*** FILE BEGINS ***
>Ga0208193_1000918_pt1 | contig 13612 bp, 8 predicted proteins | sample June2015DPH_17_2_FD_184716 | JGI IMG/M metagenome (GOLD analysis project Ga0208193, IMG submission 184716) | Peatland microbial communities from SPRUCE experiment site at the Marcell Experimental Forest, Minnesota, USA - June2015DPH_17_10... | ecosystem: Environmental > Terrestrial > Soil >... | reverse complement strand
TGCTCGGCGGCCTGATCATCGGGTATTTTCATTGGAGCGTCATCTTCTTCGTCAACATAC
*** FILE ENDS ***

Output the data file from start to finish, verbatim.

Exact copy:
>Ga0208193_1000918_pt1 | contig 13612 bp, 8 predicted proteins | sample June2015DPH_17_2_FD_184716 | JGI IMG/M metagenome (GOLD analysis project Ga0208193, IMG submission 184716) | Peatland microbial communities from SPRUCE experiment site at the Marcell Experimental Forest, Minnesota, USA - June2015DPH_17_10... | ecosystem: Environmental > Terrestrial > Soil >... | reverse complement strand
TGCTCGGCGGCCTGATCATCGGGTATTTTCATTGGAGCGTCATCTTCTTCGTCAACATAC